I’m getting into a bit of a pie project. I almost hate to tell you about it in case I never make another pie after this one, but I’m determined to make this go. Recently, I was trying to decide on what kind of desserts to place my focus (I am quite focus challenged). Should it be cookies or cakes? I asked my husband for input and decided to add a third style of dessert to make a real list of choices. I asked, should it be cookies, cakes, or pies? The man chose pies. Who knew?

Coincidently, the November issue of Food Network Magazine came out shortly after this, and there are 10 pie recipes published within. All of them looked really good! I chose the crumble-topped pear and apple pie with which to begin my experiment.

This pie is fabulous! That being said, I did change a bit of the procedure from the original published recipe. Those instructions had the fruit cooked in the microwave first, then baked in the pie for another hour and a half. I decided that an hour and a half was enough cooking time for my pears and apples, and skipped the microwave step. I also went with craisins (instead of mixed dried fruit), chose brown sugar instead of white, and added some nutmeg with the cinnamon.

It is absolutely imperative that you place the pie on a baking sheet to bake, because it will bubble over. Or at least mine did. Significantly! I kind of expect this from fruit pies and am willing to take precautions/clean up a bit of mess. I just don’t want to clean up burned, fruit-juice-and-sugar mixtures from the bottom of my oven.

It is not imperative, however, to make your own pastry for pie. There, I said it. While I do find homemade pastry to be better, I’ve found that taking a little help from, say Pillsbury, is the difference between me making a pie and me making cookies or cake. I hope to improve my rusty crust skills if this pie journey continues, but until then…. (If you do want to make pastry, the recipes in this post, this post and this post should work.)
Pie is a bit of extra work for dessert, but this one is so delicious, I was happy to put in that time. The combination of ripe pears, good apples, and a few dried cranberries, sweetened with brown sugar and lots of honey was wonderful for this time of year. The addition of the juice and zest of a whole lemon, however, was what made this pie special. Lemon and honey make such a magical mixture and with the autumn fruits they were just wonderful. The crumble topping was fabulous, too, baking up sweet and crunchy and crumbly. Stop #1 on my pie adventure has been a success! I think there will be more pie in the not-to-distant future!

Pear Apple Crumble Pie
Adapted from Food Network Magazine

Pastry for single-crust pie (store-bought is fine)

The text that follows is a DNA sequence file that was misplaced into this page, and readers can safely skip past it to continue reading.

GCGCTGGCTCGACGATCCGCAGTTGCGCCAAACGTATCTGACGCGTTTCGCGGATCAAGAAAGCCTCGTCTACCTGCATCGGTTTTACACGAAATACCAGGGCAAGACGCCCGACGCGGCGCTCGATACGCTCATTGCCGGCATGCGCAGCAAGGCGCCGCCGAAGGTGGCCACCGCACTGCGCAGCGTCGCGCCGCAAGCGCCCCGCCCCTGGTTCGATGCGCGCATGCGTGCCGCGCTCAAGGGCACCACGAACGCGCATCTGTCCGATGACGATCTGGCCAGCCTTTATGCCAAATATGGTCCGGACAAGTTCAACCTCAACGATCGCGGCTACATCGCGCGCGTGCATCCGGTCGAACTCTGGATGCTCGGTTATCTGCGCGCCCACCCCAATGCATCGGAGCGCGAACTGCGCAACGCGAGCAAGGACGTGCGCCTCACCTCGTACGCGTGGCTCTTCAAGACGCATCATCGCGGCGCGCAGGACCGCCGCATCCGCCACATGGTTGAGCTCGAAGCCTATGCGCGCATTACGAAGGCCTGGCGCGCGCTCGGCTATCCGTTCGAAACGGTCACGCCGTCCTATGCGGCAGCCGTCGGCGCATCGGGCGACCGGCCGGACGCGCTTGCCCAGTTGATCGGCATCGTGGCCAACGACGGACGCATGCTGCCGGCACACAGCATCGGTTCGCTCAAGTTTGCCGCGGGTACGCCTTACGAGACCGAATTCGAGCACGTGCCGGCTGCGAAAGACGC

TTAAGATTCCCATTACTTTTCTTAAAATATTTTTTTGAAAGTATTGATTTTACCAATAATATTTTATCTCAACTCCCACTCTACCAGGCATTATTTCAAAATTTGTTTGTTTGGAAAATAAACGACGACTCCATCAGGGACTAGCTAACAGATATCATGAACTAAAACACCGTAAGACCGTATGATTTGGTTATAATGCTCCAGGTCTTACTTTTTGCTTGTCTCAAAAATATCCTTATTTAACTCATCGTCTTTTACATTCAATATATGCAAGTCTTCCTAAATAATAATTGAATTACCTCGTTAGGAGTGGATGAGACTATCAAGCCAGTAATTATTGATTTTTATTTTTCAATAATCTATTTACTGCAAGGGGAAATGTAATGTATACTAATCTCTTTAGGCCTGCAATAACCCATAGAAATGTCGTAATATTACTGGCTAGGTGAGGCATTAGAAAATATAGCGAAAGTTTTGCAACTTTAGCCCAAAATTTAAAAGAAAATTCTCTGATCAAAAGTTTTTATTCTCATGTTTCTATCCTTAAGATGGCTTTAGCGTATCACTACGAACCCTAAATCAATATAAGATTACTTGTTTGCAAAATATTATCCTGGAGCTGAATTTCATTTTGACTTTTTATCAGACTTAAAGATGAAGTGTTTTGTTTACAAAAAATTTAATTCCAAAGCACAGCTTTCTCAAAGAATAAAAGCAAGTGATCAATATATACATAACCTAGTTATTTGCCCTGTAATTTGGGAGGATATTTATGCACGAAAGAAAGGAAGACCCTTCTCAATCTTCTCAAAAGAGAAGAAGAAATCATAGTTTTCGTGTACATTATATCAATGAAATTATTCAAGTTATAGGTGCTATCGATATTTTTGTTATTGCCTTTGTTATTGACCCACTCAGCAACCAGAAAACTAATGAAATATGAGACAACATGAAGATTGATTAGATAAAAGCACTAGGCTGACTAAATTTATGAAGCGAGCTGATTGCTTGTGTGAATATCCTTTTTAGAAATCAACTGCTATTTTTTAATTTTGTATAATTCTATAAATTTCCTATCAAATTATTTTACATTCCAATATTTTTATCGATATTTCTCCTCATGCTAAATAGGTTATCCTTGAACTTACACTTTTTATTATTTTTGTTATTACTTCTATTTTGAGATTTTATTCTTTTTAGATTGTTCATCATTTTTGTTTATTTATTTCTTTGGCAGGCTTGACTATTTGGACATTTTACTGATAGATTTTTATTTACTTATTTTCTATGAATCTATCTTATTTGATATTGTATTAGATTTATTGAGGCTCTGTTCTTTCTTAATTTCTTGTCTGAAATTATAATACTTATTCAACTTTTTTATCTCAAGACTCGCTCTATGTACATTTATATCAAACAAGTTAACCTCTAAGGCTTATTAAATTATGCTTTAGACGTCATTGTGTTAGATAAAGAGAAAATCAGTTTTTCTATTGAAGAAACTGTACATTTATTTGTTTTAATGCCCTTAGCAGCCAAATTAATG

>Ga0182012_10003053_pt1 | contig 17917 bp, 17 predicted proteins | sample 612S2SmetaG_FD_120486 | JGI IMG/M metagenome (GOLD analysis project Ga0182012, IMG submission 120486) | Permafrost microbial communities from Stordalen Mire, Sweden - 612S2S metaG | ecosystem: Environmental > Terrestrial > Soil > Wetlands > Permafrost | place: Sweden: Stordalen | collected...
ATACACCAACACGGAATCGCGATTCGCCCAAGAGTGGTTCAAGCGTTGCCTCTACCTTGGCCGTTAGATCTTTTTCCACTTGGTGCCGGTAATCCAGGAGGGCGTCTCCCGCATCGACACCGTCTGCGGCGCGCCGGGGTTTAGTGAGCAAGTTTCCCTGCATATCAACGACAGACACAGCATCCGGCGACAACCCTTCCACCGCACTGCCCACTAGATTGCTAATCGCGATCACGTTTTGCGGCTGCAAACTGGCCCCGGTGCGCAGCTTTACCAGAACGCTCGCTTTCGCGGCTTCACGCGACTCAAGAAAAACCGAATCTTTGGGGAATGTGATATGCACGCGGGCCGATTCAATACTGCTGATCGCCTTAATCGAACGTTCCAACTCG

For the topping:
¾ cup rolled oats
½ cup flour
½ cup brown sugar
½ teaspoon salt
½ teaspoon cinnamon
1/8 teaspoon nutmeg, preferably freshly grated
6 tablespoons cold butter, cut into small pieces

For the filling:
1 ½ pounds pears, peeled, cored and thinly sliced
1 ½ pounds apples, peeled, cored and thinly sliced
½ cup dried cranberries
3 tablespoons flour
½ cup honey
¼ cup brown sugar
Finely grated zest and juice of 1 lemon
1 teaspoon vanilla extract
1 teaspoon cinnamon
¼ teaspoon nutmeg, preferably freshly grated
½ teaspoon salt

1. Roll out the pastry dough (or unroll a store-bought one) to about 12-inches in diameter. Drape the dough into a 9-inch pie pan and ease it to fit without stretching. Crimp or shape the edges as desired. Place the pastry in the refrigerator for about 30 minutes to chill. (If you will be refrigerating it longer, cover it in plastic wrap.)

2. To make the topping: combine the oats, flour, brown sugar, salt, cinnamon and nutmeg in a medium-size bowl and toss together to combine well. Add the cold butter pieces and work them in until well incorporated and the mixture is crumbly. I like to use my hands for this, but you could use a pastry blender or a fork. Cover and refrigerate until ready to use (up to a few days).

3. Preheat oven to 375 F. To make the filling, combine all of the filling ingredients in a large bowl. Gently stir together, trying not to break up the fruit, until everything is well-combined.

4. Place the pie pan with the chilled crust on a large rimmed baking sheet lined with foil or a silicone baking mat. Pour the filling mixture into the crust, mounding it to fit as necessary. Crumble the topping mixture over the top of the filling, pressing it gently to make it fit.

5. Bake at 375 F for 1 ½ hours, or until the fruit is very soft and the topping and crust are well-browned. Begin checking the pie after about 45 minutes and tent with foil when the topping starts to get dark to prevent it from burning. Cool completely to serve (although it’s ok if you serve it while still a little warm). Top each serving with ice cream if desired.

Makes about 8 servings.